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Bad controls at US Army


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According to a report on Fortune, the US Army accounts certainly do not eek of military efficiency. The report notes “the Army made $2.8 trillion in wrongful adjustments to accounting entries in one quarter alone in 2015, and $6.5 trillion for the year”. That’s trillion, with 12 zeros, yes!

The military is of course the biggest spender of government funds in the US. The budget for 2017 is nearly $600 billion (that’s 9 zeros), but the errors noted above seem to have been accumulating over time. The Fortune article notes:

  • The Army lost or didn’t keep required data, and much of the data it had was inaccurate
  • there has been no way to know how the Defense Department – far and away the biggest chunk of Congress’ annual budget – spends the public’s money
  • DoD and Army managers could not rely on the data in their accounting systems when making management and resource decisions
  • the Army lacked receipts and invoices to support those numbers or simply made them up.

If this were any normal business, I would have to say it seems to be lacking in minimal and even simple accounting and management controls. But there again, one can imagine how difficult it may be to “control” spending in war zones, or even trace assets or expenses. I can’t imagine an auditor for example going to Iraq or Syria to verify a tank or similar asset has actually been lost


Why accountants and designers should work together.

Marketing and design people tend to be very creative, and fair play to them, it’s part of what they are. But design is one thing and actually building or making sometime is tougher – if you have ever built even a standard house you will know what I mean.

The one thing I have learned about design of products is to not change the design after you agree it – this typically causes costs to go upwards. If a customer is willing to pay for this great, but that’s usually the exception.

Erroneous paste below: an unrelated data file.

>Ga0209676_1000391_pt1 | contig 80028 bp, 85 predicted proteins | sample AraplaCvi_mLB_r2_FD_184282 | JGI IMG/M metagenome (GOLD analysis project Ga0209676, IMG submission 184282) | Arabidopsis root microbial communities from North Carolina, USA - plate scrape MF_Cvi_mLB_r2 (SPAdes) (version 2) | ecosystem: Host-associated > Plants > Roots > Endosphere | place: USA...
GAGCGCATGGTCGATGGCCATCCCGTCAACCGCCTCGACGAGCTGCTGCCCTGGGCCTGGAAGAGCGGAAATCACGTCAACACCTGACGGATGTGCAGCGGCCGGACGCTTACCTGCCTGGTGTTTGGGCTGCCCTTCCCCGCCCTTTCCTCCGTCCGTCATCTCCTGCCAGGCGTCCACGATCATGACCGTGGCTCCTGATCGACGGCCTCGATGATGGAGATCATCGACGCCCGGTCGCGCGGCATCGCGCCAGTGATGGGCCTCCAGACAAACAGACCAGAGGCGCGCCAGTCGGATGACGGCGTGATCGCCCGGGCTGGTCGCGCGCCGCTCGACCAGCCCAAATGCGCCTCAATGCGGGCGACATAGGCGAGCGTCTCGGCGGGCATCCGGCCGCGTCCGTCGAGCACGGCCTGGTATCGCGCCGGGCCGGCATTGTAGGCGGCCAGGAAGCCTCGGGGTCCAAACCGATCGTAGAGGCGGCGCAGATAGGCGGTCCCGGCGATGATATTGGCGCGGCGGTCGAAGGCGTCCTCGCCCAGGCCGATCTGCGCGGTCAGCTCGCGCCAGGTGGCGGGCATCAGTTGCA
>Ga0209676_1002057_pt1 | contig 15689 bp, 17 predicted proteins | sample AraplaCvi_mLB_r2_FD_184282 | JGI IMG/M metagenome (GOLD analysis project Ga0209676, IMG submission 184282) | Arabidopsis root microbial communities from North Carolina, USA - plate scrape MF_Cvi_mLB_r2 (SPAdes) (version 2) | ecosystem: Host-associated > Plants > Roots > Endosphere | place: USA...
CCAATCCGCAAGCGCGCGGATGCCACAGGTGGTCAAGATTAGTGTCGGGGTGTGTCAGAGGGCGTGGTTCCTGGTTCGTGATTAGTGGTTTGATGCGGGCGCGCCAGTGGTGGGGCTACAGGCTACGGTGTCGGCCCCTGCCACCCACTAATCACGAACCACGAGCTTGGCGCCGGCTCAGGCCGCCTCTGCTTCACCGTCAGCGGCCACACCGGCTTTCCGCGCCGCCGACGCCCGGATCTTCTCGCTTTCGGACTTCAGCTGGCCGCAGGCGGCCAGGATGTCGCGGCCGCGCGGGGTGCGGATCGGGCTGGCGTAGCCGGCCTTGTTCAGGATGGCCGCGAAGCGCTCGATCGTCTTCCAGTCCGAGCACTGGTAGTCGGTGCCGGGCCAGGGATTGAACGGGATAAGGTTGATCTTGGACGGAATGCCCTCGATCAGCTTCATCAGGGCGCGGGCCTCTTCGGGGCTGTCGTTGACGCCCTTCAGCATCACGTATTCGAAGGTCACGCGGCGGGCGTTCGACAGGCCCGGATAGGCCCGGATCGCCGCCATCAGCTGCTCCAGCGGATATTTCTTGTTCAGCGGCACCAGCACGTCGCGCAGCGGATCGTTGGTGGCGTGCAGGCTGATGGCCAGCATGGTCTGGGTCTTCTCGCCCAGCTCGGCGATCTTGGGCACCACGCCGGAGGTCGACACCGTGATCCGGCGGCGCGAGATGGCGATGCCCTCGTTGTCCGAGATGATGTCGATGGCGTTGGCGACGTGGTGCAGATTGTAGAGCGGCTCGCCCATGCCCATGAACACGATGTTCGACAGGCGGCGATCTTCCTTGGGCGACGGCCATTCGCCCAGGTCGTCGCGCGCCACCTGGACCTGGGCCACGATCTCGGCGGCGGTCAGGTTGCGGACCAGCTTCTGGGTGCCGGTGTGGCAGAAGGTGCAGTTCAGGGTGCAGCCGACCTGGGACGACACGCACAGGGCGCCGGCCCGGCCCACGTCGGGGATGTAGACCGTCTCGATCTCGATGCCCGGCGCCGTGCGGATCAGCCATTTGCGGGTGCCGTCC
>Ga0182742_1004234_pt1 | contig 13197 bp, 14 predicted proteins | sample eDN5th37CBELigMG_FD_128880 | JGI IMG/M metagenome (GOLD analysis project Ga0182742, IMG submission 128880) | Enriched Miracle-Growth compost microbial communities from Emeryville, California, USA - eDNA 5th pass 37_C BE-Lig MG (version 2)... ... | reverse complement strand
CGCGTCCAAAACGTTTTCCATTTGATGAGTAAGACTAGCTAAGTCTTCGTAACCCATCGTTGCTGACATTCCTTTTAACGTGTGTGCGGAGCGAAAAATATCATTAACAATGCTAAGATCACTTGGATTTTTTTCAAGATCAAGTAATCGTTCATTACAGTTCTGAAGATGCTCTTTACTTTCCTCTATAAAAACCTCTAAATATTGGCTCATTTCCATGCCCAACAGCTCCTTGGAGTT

My experience of product design is it is best to involve someone with good management accounting knowledge from the outset. This person need not be an accountant, but must has good knowledge of costs and or processes to build or make the final product. Otherwise big surprises can occur.

Maybe it’s an extreme example but take the main stadium design for the 2020 Olympic Games in Tokyo. According to reports, the cost of the design to be built has doubled to $2 billion since inception. Surely if someone with half decent knowledge of costs working with the designer would have spotted the additional costs.

An effective internal auditor: key attributes

An internal auditor is someone who checks the internal control systems in an organisation – usually larger organisations. Staff typically fear the arrival of an external auditor, but at least they go away in a few weeks. The internal auditor is not only ever present, but knows a lot more about a business than any external person. Thus, in my own experience, internal auditors are perhaps less liked than external auditors. However, perhaps my experience was just a bad one. This articles from CGMA at least suggests that an internal auditor needs some decent communication and social skills to0.

(Image from CGMA)

The effective internal auditor: 7 key attributes.


Fraud at Olympus

Internal controls and fraud are not really an area that I write a lot on. Just before Christmas I read this article from CIMA about fraud at Japanese firm Olympus. It includes interviews with Michael Woodward, who was at the heart of putting things right. The are a lot of issues in the article and it is worth a read.

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